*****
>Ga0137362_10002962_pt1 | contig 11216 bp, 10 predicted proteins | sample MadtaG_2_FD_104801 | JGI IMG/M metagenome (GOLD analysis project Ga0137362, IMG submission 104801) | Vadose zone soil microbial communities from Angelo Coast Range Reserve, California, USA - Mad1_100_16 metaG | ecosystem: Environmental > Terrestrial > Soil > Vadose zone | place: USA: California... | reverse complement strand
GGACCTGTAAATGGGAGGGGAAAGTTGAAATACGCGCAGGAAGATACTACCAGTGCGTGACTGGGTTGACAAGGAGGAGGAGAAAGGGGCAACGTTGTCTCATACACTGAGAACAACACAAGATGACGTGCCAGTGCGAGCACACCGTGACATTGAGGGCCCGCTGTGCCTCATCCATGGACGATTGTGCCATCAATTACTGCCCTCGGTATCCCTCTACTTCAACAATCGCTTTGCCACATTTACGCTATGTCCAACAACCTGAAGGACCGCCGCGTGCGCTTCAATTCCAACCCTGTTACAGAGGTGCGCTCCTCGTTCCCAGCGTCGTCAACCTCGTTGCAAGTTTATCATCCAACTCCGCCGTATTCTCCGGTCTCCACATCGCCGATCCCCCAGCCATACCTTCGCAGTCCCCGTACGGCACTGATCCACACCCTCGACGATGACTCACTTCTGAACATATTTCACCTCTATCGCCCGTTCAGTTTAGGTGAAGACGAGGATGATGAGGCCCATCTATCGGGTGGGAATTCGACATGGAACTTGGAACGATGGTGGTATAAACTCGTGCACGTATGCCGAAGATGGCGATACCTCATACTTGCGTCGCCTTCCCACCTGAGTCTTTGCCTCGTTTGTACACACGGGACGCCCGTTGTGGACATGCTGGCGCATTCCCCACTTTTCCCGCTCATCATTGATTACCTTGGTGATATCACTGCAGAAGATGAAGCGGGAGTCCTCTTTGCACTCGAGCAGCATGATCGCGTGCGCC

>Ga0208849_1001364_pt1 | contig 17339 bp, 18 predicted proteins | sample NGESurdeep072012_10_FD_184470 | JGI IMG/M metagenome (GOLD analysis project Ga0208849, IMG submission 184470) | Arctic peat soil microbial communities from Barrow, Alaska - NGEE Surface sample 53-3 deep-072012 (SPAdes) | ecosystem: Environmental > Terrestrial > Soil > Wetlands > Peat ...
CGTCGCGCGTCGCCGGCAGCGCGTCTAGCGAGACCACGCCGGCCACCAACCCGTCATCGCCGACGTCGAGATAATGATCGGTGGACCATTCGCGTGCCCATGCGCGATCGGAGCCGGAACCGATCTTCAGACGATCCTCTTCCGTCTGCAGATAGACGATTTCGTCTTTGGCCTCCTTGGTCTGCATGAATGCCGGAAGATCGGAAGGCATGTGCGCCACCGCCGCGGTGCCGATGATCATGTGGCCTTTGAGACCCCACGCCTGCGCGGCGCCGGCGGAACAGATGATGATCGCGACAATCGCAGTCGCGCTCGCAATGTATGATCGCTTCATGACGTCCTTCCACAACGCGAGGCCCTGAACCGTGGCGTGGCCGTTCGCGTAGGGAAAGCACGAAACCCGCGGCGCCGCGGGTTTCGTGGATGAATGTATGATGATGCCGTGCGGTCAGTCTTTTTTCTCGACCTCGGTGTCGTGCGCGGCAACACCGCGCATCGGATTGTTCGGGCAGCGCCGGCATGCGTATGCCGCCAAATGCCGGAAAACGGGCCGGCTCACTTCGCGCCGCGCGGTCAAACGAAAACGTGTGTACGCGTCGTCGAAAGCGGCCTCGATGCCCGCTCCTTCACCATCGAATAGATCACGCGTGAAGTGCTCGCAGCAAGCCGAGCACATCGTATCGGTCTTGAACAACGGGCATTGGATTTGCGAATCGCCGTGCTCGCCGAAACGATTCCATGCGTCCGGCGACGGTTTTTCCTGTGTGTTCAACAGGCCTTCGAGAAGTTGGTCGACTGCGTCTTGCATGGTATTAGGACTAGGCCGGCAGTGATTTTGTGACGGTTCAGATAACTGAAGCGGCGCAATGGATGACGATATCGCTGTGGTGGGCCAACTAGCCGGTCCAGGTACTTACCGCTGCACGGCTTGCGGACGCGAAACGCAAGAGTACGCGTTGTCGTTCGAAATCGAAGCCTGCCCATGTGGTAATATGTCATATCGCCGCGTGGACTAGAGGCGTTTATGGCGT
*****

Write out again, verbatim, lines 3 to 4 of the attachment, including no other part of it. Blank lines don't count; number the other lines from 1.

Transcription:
>Ga0208849_1001364_pt1 | contig 17339 bp, 18 predicted proteins | sample NGESurdeep072012_10_FD_184470 | JGI IMG/M metagenome (GOLD analysis project Ga0208849, IMG submission 184470) | Arctic peat soil microbial communities from Barrow, Alaska - NGEE Surface sample 53-3 deep-072012 (SPAdes) | ecosystem: Environmental > Terrestrial > Soil > Wetlands > Peat ...
CGTCGCGCGTCGCCGGCAGCGCGTCTAGCGAGACCACGCCGGCCACCAACCCGTCATCGCCGACGTCGAGATAATGATCGGTGGACCATTCGCGTGCCCATGCGCGATCGGAGCCGGAACCGATCTTCAGACGATCCTCTTCCGTCTGCAGATAGACGATTTCGTCTTTGGCCTCCTTGGTCTGCATGAATGCCGGAAGATCGGAAGGCATGTGCGCCACCGCCGCGGTGCCGATGATCATGTGGCCTTTGAGACCCCACGCCTGCGCGGCGCCGGCGGAACAGATGATGATCGCGACAATCGCAGTCGCGCTCGCAATGTATGATCGCTTCATGACGTCCTTCCACAACGCGAGGCCCTGAACCGTGGCGTGGCCGTTCGCGTAGGGAAAGCACGAAACCCGCGGCGCCGCGGGTTTCGTGGATGAATGTATGATGATGCCGTGCGGTCAGTCTTTTTTCTCGACCTCGGTGTCGTGCGCGGCAACACCGCGCATCGGATTGTTCGGGCAGCGCCGGCATGCGTATGCCGCCAAATGCCGGAAAACGGGCCGGCTCACTTCGCGCCGCGCGGTCAAACGAAAACGTGTGTACGCGTCGTCGAAAGCGGCCTCGATGCCCGCTCCTTCACCATCGAATAGATCACGCGTGAAGTGCTCGCAGCAAGCCGAGCACATCGTATCGGTCTTGAACAACGGGCATTGGATTTGCGAATCGCCGTGCTCGCCGAAACGATTCCATGCGTCCGGCGACGGTTTTTCCTGTGTGTTCAACAGGCCTTCGAGAAGTTGGTCGACTGCGTCTTGCATGGTATTAGGACTAGGCCGGCAGTGATTTTGTGACGGTTCAGATAACTGAAGCGGCGCAATGGATGACGATATCGCTGTGGTGGGCCAACTAGCCGGTCCAGGTACTTACCGCTGCACGGCTTGCGGACGCGAAACGCAAGAGTACGCGTTGTCGTTCGAAATCGAAGCCTGCCCATGTGGTAATATGTCATATCGCCGCGTGGACTAGAGGCGTTTATGGCGT